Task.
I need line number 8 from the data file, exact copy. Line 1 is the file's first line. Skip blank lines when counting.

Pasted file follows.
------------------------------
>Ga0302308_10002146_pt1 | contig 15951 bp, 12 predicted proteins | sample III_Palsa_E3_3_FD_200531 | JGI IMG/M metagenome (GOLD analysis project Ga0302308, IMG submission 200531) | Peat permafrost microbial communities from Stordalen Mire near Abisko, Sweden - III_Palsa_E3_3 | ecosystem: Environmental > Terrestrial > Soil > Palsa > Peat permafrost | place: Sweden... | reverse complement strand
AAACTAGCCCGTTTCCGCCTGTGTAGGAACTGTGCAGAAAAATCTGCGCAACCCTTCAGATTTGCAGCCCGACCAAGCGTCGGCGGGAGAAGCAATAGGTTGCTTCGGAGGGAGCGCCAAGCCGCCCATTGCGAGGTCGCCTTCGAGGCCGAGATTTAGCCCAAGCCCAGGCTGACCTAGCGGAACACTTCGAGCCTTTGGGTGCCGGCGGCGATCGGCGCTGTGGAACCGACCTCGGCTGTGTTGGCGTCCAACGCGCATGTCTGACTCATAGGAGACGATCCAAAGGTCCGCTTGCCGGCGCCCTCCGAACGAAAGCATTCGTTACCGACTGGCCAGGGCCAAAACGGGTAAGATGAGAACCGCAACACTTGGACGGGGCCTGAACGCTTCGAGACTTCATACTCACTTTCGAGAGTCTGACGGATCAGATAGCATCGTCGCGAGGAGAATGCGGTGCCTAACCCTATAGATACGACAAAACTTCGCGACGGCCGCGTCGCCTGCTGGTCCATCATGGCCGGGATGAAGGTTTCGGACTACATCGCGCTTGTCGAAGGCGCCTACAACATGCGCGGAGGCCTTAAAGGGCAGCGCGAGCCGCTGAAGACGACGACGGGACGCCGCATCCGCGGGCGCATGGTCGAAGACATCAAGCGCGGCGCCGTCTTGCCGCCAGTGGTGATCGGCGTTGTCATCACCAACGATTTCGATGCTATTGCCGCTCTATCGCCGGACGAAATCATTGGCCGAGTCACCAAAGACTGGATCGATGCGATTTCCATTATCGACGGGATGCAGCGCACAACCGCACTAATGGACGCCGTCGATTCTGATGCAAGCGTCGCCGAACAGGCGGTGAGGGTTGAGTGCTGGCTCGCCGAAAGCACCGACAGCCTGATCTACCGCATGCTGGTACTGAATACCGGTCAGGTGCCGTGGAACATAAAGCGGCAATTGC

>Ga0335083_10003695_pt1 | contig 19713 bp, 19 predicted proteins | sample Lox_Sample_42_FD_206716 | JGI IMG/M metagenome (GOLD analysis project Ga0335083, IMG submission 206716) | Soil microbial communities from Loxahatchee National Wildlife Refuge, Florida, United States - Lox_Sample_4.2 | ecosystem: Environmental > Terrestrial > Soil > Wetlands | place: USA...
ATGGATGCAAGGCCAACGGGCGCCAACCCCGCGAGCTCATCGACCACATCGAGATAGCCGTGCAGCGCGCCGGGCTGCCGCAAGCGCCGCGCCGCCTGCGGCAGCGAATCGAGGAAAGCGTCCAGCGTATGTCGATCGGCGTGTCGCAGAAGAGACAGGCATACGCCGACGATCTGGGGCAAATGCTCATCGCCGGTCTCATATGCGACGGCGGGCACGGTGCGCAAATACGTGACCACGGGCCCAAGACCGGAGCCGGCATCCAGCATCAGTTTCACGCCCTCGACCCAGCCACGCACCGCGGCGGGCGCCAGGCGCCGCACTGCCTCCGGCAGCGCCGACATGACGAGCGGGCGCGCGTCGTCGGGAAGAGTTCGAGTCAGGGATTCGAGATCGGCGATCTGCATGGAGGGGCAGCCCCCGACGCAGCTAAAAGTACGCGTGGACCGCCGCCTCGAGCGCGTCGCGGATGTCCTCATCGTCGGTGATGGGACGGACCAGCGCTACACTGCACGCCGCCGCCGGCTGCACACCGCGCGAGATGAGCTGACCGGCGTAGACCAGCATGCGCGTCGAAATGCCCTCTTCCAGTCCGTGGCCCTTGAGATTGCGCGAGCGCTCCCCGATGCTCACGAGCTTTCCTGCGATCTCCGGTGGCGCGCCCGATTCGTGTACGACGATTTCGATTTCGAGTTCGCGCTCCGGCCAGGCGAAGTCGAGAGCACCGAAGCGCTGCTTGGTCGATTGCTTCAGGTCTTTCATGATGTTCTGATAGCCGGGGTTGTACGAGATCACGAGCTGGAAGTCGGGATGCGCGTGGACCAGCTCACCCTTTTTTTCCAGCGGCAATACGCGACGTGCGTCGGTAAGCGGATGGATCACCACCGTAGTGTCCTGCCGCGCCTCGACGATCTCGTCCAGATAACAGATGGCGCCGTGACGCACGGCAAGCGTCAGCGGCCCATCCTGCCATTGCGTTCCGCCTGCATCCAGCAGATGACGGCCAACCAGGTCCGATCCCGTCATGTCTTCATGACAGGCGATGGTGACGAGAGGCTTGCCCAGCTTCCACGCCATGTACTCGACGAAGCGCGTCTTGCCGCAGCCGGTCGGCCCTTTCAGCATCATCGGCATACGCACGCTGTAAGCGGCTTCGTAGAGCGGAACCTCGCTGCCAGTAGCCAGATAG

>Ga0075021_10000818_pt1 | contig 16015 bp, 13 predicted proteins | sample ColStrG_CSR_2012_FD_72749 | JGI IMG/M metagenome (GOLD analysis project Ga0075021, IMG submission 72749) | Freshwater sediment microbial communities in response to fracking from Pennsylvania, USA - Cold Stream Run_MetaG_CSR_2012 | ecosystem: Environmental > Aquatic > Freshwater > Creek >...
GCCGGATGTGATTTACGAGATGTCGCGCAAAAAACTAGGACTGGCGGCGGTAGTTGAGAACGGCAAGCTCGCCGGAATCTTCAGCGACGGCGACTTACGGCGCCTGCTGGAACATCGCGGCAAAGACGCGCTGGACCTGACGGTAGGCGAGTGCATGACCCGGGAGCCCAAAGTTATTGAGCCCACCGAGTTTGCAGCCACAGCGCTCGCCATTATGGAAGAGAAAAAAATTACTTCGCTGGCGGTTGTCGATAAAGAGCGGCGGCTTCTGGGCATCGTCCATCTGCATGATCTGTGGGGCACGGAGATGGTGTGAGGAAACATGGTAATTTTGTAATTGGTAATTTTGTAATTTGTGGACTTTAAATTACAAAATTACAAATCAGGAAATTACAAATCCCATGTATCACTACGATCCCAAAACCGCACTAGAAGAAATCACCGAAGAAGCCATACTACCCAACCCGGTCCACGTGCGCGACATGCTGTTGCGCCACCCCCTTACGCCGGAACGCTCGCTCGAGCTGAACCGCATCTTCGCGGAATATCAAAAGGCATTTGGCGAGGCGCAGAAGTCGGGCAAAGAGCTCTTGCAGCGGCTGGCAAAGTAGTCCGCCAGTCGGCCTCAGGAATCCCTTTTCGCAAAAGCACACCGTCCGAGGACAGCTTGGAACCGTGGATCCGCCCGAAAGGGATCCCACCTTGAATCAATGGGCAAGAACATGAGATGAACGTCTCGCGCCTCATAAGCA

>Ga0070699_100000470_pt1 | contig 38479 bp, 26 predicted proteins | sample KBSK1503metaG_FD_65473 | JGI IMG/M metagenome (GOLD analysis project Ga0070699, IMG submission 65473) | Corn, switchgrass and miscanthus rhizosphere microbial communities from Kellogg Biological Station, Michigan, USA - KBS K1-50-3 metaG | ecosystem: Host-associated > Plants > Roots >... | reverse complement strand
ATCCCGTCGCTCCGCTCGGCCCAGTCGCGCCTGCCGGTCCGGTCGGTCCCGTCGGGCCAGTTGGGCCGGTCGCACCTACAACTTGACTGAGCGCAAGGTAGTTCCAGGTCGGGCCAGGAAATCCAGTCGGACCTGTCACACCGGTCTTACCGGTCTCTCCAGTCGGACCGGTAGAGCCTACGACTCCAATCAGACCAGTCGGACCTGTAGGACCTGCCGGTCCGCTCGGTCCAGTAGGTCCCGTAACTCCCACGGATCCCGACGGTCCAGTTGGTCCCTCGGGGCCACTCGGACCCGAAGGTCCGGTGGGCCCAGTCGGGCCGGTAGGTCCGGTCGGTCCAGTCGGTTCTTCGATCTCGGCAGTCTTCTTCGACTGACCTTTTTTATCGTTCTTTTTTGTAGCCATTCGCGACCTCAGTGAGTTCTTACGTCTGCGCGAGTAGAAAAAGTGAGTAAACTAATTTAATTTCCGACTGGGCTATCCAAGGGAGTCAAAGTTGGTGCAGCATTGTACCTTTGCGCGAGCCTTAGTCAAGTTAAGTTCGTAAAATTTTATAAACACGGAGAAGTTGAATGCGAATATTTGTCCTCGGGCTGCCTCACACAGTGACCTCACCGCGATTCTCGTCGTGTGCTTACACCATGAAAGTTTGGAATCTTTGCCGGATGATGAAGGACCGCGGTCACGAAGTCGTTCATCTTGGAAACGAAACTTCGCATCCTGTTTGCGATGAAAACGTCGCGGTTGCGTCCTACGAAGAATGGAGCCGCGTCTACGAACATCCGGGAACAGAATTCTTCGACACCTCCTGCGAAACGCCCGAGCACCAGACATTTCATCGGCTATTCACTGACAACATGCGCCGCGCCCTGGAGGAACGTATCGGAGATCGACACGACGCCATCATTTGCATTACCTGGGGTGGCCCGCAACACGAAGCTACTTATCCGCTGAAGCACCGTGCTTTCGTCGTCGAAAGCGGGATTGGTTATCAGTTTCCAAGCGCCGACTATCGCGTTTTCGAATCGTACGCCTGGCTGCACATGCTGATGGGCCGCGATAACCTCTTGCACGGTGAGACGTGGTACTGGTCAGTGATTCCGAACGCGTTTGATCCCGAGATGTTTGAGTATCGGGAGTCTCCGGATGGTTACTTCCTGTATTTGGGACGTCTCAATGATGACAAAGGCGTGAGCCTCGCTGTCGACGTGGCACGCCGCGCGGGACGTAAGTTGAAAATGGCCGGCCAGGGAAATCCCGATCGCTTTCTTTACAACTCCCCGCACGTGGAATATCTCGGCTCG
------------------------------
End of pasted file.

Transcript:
ATCCCGTCGCTCCGCTCGGCCCAGTCGCGCCTGCCGGTCCGGTCGGTCCCGTCGGGCCAGTTGGGCCGGTCGCACCTACAACTTGACTGAGCGCAAGGTAGTTCCAGGTCGGGCCAGGAAATCCAGTCGGACCTGTCACACCGGTCTTACCGGTCTCTCCAGTCGGACCGGTAGAGCCTACGACTCCAATCAGACCAGTCGGACCTGTAGGACCTGCCGGTCCGCTCGGTCCAGTAGGTCCCGTAACTCCCACGGATCCCGACGGTCCAGTTGGTCCCTCGGGGCCACTCGGACCCGAAGGTCCGGTGGGCCCAGTCGGGCCGGTAGGTCCGGTCGGTCCAGTCGGTTCTTCGATCTCGGCAGTCTTCTTCGACTGACCTTTTTTATCGTTCTTTTTTGTAGCCATTCGCGACCTCAGTGAGTTCTTACGTCTGCGCGAGTAGAAAAAGTGAGTAAACTAATTTAATTTCCGACTGGGCTATCCAAGGGAGTCAAAGTTGGTGCAGCATTGTACCTTTGCGCGAGCCTTAGTCAAGTTAAGTTCGTAAAATTTTATAAACACGGAGAAGTTGAATGCGAATATTTGTCCTCGGGCTGCCTCACACAGTGACCTCACCGCGATTCTCGTCGTGTGCTTACACCATGAAAGTTTGGAATCTTTGCCGGATGATGAAGGACCGCGGTCACGAAGTCGTTCATCTTGGAAACGAAACTTCGCATCCTGTTTGCGATGAAAACGTCGCGGTTGCGTCCTACGAAGAATGGAGCCGCGTCTACGAACATCCGGGAACAGAATTCTTCGACACCTCCTGCGAAACGCCCGAGCACCAGACATTTCATCGGCTATTCACTGACAACATGCGCCGCGCCCTGGAGGAACGTATCGGAGATCGACACGACGCCATCATTTGCATTACCTGGGGTGGCCCGCAACACGAAGCTACTTATCCGCTGAAGCACCGTGCTTTCGTCGTCGAAAGCGGGATTGGTTATCAGTTTCCAAGCGCCGACTATCGCGTTTTCGAATCGTACGCCTGGCTGCACATGCTGATGGGCCGCGATAACCTCTTGCACGGTGAGACGTGGTACTGGTCAGTGATTCCGAACGCGTTTGATCCCGAGATGTTTGAGTATCGGGAGTCTCCGGATGGTTACTTCCTGTATTTGGGACGTCTCAATGATGACAAAGGCGTGAGCCTCGCTGTCGACGTGGCACGCCGCGCGGGACGTAAGTTGAAAATGGCCGGCCAGGGAAATCCCGATCGCTTTCTTTACAACTCCCCGCACGTGGAATATCTCGGCTCG